It had been late when we had arrived in Catania: even from the airplane the dark storm clouds had been apparent for some time. Rain had fogged the cabin windows, spoiling any hope of spotting Etna on the final approach to the city; obscuring the division between the darkness of the sea and the darkness of the land. Winds had buffeted the landing. It had been with a sense of relief when the plane had come to a halt beside the airport buildings.
The airport was relatively close to the city centre, although we had taken the precaution to pre-book a car to collect us. A driver held a cardboard sign with our name––misspelled––written on it as we came through immigration.
The outskirts of the city were a maze of semi-derelict buildings. There were few street lights and the car’s headlights sought only to illuminate the lines of rain, which continued to fall, forming in glistening pools in the potholes of the uneven road surface.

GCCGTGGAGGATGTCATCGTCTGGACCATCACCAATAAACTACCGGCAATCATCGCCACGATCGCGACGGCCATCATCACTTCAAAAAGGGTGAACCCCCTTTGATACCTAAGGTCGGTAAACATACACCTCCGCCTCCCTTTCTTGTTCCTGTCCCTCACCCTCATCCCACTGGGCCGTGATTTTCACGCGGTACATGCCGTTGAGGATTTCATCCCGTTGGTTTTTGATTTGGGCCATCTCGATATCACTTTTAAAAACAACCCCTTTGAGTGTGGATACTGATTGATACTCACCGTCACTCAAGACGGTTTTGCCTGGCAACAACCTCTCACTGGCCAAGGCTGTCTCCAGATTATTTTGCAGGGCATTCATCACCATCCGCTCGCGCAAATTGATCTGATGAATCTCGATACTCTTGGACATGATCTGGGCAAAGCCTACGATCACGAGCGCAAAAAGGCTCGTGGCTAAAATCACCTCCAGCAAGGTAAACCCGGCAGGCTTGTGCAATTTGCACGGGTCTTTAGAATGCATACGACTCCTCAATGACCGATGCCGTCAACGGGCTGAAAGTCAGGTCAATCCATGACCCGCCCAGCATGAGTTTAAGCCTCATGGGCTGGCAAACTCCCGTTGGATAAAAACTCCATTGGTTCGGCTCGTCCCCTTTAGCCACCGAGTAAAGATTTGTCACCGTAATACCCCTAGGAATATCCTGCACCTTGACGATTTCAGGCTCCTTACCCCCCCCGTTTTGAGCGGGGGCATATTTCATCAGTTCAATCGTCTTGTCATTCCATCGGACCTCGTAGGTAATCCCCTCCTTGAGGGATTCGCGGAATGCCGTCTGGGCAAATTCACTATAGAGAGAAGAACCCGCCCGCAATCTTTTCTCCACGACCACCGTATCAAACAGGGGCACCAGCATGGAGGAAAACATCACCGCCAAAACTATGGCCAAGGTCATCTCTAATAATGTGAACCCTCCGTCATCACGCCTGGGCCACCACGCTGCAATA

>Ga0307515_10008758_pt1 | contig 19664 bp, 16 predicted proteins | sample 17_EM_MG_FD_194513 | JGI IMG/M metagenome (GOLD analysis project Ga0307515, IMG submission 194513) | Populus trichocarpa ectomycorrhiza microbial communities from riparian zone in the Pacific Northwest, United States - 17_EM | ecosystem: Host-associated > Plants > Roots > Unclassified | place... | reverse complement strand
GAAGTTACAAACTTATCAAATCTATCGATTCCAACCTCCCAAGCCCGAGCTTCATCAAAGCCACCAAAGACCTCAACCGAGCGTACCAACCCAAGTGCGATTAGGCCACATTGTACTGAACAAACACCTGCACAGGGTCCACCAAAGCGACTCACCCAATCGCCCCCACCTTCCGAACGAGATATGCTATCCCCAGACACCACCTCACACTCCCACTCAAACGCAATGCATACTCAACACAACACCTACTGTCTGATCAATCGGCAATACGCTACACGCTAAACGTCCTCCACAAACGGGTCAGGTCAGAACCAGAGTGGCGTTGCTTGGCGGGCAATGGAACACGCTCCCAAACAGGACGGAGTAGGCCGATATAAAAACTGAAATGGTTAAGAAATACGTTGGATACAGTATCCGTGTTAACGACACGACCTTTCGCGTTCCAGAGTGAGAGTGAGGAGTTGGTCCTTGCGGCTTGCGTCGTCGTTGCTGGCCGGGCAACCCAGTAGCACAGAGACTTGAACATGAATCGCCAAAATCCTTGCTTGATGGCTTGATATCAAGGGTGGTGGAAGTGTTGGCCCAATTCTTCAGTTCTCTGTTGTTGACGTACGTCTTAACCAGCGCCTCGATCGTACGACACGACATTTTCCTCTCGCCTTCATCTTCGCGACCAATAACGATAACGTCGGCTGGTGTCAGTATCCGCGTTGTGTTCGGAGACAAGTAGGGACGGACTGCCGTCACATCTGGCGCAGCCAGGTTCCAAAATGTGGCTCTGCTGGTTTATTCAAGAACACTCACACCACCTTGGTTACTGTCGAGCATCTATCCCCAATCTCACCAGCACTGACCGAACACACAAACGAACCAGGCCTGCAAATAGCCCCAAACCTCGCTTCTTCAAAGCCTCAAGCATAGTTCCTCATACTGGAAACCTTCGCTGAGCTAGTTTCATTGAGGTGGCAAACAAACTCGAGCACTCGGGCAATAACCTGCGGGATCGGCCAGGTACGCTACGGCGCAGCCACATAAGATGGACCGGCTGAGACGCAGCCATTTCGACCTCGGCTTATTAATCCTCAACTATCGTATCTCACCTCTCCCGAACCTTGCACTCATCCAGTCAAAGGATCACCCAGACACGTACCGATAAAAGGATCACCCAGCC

As we drew closer to the city centre, the streets became yet narrower, the turnings more twisty and labyrinthine; the buildings tiered and tightly-packed. There were no recognisable landmarks; no signs to indicate if we were heading towards the correct destination. Our driver remained silent, his attention focused on the street ahead.
We passed the high, crumbling stone wall of an ancient church; a brief parade of cafes, which showed bright lights and empty tables; a small piazza and someone hurrying, head down, with an umbrella.
Another corner, another shadowy and narrow street, and with it recollections of every Sicilian gangster movie I had ever watched. And then, at last, a blaze of light. The Liberty Hotel appeared like a beacon out of the darkness; its brightly lit entrance hall a welcome sanctuary from the unfounded fears of the unknown night.